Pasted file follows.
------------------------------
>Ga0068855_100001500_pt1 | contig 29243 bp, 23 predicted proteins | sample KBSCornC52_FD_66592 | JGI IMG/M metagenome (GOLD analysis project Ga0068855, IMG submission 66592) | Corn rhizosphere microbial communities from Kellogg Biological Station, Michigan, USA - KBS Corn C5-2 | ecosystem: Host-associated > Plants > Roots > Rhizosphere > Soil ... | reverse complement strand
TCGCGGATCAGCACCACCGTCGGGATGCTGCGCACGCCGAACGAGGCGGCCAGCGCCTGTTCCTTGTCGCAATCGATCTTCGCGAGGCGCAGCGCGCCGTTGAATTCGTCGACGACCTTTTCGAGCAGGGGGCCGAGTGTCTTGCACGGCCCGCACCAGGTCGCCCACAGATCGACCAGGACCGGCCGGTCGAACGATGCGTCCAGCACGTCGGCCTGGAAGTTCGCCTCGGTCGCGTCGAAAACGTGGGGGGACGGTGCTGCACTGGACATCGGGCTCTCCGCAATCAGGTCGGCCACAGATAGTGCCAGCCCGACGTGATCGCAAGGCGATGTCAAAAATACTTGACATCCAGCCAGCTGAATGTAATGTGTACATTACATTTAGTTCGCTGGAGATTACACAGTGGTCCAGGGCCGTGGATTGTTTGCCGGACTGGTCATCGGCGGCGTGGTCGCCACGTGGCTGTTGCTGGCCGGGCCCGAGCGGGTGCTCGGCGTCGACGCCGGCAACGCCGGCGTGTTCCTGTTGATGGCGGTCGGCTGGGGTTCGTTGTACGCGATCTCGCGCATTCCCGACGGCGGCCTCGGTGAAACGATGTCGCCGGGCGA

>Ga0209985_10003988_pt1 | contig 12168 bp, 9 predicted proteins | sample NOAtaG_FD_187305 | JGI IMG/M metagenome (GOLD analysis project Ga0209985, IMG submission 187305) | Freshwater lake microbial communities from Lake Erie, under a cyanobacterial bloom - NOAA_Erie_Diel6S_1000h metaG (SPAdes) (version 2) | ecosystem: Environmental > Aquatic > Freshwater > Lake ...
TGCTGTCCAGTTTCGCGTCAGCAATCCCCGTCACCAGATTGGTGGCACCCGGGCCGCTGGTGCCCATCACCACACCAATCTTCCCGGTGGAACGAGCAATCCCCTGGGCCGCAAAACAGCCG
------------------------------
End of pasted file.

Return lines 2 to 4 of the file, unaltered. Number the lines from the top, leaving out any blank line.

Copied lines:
TCGCGGATCAGCACCACCGTCGGGATGCTGCGCACGCCGAACGAGGCGGCCAGCGCCTGTTCCTTGTCGCAATCGATCTTCGCGAGGCGCAGCGCGCCGTTGAATTCGTCGACGACCTTTTCGAGCAGGGGGCCGAGTGTCTTGCACGGCCCGCACCAGGTCGCCCACAGATCGACCAGGACCGGCCGGTCGAACGATGCGTCCAGCACGTCGGCCTGGAAGTTCGCCTCGGTCGCGTCGAAAACGTGGGGGGACGGTGCTGCACTGGACATCGGGCTCTCCGCAATCAGGTCGGCCACAGATAGTGCCAGCCCGACGTGATCGCAAGGCGATGTCAAAAATACTTGACATCCAGCCAGCTGAATGTAATGTGTACATTACATTTAGTTCGCTGGAGATTACACAGTGGTCCAGGGCCGTGGATTGTTTGCCGGACTGGTCATCGGCGGCGTGGTCGCCACGTGGCTGTTGCTGGCCGGGCCCGAGCGGGTGCTCGGCGTCGACGCCGGCAACGCCGGCGTGTTCCTGTTGATGGCGGTCGGCTGGGGTTCGTTGTACGCGATCTCGCGCATTCCCGACGGCGGCCTCGGTGAAACGATGTCGCCGGGCGA

>Ga0209985_10003988_pt1 | contig 12168 bp, 9 predicted proteins | sample NOAtaG_FD_187305 | JGI IMG/M metagenome (GOLD analysis project Ga0209985, IMG submission 187305) | Freshwater lake microbial communities from Lake Erie, under a cyanobacterial bloom - NOAA_Erie_Diel6S_1000h metaG (SPAdes) (version 2) | ecosystem: Environmental > Aquatic > Freshwater > Lake ...
TGCTGTCCAGTTTCGCGTCAGCAATCCCCGTCACCAGATTGGTGGCACCCGGGCCGCTGGTGCCCATCACCACACCAATCTTCCCGGTGGAACGAGCAATCCCCTGGGCCGCAAAACAGCCG